Wageningen Food & Biobased Research invites industrial partners to join a consortium project on the development of new, sustainable plant-based proteins and meat-like flavours by fermentation
In the past decades, the world population has grown exponentially and consequently the demand for protein for human nutrition has increased. Meat is an important protein source in the human diet but availability and its environmental impact drives the search for plant-based alternatives.
Fermentation provides an excellent technique to meet the consumers demand for nutritional, healthy and attractive protein products that are sustainably produced. Fermentation can contribute to the nutritional value, digestibility, texture, and production of meat-like flavours of plant-based products. Moreover, fermentation allows in situ production of vitamins and/or added nutritional values as for example vitamin B12.
Tempeh, a traditional fermented soybean product originating from Indonesia, is the best-known example of a plant-based meat substitute. Replacing soybeans with other plant protein sources provides new sustainable alternatives to meat, possibly with better functionalities.
The project will be a close multi-disciplinary collaboration with Wageningen Research and Wageningen University, involving both applied research- and academic partners.
Innovative plant based protein fermentations
This project aims at the development new plant-based protein rich meat-replacers by the use of fermentation with special focus on the in situ production of meat associated vitamins and meat-like flavours and new possible sources of protein rich plants.
The experimental work will focus on 4 research challenges that link to expertise on (co)fermentation processes, product development and preservation processes present at Wageningen Research and Wageningen University.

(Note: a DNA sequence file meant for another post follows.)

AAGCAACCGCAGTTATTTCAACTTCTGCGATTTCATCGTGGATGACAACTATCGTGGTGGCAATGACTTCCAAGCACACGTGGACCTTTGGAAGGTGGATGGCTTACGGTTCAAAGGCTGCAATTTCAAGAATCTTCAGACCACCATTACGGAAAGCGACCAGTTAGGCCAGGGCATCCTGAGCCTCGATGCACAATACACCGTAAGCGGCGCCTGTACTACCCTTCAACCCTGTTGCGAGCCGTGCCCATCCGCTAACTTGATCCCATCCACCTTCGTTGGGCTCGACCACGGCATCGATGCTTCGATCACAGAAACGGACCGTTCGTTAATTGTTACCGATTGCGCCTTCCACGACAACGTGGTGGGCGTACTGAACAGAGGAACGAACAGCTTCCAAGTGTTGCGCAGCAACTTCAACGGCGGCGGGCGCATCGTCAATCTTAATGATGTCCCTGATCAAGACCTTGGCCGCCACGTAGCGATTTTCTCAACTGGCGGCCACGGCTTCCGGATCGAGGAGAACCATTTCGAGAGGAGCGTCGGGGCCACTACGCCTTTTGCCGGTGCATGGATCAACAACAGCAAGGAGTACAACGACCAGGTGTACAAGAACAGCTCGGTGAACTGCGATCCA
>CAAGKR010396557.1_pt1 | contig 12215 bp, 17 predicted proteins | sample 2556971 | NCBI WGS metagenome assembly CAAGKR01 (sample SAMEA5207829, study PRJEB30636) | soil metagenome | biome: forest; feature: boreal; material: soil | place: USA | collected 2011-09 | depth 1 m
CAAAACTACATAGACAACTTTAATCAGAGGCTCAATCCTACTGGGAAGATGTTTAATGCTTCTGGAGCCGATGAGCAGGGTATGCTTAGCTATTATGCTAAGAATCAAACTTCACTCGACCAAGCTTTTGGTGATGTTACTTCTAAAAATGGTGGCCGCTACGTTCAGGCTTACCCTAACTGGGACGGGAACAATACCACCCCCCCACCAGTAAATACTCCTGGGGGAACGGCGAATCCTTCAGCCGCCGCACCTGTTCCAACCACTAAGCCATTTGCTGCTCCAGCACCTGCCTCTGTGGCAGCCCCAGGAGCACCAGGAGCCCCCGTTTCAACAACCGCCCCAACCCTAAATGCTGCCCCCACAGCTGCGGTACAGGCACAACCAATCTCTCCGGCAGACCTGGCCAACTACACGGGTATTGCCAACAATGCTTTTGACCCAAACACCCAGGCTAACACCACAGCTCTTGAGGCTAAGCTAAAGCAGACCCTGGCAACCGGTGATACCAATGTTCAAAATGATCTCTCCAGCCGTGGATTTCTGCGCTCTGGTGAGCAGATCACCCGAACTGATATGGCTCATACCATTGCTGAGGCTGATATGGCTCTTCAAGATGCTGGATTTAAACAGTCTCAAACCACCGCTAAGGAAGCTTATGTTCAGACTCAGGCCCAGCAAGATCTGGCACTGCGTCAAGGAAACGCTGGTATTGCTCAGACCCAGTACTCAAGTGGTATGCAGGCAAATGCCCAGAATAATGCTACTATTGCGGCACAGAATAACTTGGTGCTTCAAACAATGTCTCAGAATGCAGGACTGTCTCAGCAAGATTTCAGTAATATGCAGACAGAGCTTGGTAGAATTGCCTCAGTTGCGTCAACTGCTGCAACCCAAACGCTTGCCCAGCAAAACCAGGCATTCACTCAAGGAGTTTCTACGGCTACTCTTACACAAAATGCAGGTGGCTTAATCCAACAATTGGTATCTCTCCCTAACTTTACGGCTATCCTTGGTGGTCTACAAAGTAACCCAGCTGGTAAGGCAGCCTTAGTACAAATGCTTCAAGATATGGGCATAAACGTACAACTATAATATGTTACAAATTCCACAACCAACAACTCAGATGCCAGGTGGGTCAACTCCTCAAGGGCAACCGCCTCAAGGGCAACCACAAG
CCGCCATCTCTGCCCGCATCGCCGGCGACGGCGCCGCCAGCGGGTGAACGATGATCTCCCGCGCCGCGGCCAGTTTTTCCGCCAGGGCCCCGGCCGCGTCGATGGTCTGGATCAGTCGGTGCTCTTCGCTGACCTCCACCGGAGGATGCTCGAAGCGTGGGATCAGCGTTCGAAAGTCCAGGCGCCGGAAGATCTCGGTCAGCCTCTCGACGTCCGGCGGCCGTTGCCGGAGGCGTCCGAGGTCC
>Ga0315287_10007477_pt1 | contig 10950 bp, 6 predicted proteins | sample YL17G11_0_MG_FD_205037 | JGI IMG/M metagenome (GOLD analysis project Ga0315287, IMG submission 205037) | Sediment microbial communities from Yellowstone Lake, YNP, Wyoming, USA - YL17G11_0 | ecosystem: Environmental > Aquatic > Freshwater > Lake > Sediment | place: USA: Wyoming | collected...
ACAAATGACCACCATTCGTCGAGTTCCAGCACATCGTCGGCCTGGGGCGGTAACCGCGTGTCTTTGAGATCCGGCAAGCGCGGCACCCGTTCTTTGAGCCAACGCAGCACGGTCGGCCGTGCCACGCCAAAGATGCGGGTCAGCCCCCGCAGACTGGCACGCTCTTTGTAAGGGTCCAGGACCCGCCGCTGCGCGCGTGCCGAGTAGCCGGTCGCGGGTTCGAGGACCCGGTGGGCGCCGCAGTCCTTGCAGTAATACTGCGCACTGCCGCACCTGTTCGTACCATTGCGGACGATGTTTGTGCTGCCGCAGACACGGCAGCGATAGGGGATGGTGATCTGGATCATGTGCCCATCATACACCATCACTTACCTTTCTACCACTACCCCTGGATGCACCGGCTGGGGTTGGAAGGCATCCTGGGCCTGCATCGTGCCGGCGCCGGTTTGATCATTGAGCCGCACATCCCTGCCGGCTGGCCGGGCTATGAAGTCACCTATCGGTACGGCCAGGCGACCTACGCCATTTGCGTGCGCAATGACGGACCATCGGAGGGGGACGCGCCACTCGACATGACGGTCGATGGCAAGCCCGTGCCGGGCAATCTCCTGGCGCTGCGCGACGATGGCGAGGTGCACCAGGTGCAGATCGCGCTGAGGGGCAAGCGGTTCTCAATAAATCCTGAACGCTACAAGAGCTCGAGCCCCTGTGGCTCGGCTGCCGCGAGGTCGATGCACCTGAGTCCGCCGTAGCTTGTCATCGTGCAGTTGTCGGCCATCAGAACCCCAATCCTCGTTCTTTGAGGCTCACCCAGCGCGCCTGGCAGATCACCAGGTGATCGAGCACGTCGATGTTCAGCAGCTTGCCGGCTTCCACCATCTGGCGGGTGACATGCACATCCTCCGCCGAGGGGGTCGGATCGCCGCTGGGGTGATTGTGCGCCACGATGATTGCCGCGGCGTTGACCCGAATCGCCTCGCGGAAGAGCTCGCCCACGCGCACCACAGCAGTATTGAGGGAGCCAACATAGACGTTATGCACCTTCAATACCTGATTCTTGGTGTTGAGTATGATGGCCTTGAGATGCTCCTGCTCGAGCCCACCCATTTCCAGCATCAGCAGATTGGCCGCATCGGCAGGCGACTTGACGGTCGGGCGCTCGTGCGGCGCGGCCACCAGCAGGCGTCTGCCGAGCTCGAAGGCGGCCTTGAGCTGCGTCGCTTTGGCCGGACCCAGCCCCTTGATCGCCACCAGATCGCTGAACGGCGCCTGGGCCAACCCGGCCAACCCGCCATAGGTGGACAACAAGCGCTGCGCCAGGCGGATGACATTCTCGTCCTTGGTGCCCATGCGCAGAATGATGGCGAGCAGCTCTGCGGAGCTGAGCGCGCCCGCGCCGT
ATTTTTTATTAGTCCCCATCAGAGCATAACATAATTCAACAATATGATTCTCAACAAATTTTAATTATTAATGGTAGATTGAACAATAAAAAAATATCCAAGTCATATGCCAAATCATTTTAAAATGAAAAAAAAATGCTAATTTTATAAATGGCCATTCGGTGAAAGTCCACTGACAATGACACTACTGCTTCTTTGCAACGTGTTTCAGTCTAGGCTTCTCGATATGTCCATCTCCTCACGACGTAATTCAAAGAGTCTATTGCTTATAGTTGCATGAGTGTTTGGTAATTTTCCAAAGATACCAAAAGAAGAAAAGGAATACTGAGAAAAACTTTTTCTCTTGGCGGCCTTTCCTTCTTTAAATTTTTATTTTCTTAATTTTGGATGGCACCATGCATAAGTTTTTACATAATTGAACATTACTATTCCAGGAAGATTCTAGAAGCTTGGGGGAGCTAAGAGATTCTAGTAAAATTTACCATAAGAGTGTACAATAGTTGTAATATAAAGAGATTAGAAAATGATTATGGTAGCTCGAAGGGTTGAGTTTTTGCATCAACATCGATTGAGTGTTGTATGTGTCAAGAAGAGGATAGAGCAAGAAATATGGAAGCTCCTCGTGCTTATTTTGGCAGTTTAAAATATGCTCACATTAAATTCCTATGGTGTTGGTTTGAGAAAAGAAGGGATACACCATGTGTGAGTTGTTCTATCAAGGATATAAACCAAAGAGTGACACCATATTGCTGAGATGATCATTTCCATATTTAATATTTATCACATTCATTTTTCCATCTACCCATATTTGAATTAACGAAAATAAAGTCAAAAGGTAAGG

1. Development of new high protein plant-based substrates
An innovative tempeh fermentation process has been developed at the Laboratory of Food Microbiology group at Wageningen University leading to controlled, in-situ vitamin B12 production by propionibacteria in co-culture with Rhizopus spp using lupin as the protein source. New fermented products will be developed using other plant-protein sources (for example chick pea, lentils, mung beans), grains or combinations thereof.
2. Development of novel fermentation processes with altered functionality
New reliable and reproducible production processes for lupine-based tempeh fortified with nutrients will be developed. This requires development of new co-cultures that are domesticated to new food fermentation processes.
3. Meat-like flavour production by fermentation
Fermentation will be exploited to produce natural precursors of meat flavours by using different metabolic pathways present in a variety food grade fermentation associated microbes (yeast, moulds and bacteria). Here we also consider the potential to use protein-rich side streams of agro streams..
4. Safety and shelf life
Safety and shelf life of the resulting plant-based meat alternatives will be tested and new preservation strategies will be developed. Approaches may include mild processing techniques such as high hydrostatic processing or alternative, milder heating regimes.
The project will be a close multi-disciplinary collaboration within Wageningen University & Research, involving both applied research- and academic groups. We aim to build a balanced consortium consisting of both SME and larger companies. At this point several industrial partners joined the consortium including ingredient/flavour suppliers and producers of meat replacers. We explicitly invite partners from different area’s including producers of meat alternatives, legume suppliers and food producers - interested to use the fermented ingredients in het their products or in valorisation of their plant-based side streams - to participate in the project. We expect industrial partners to pay a cash contribution per year.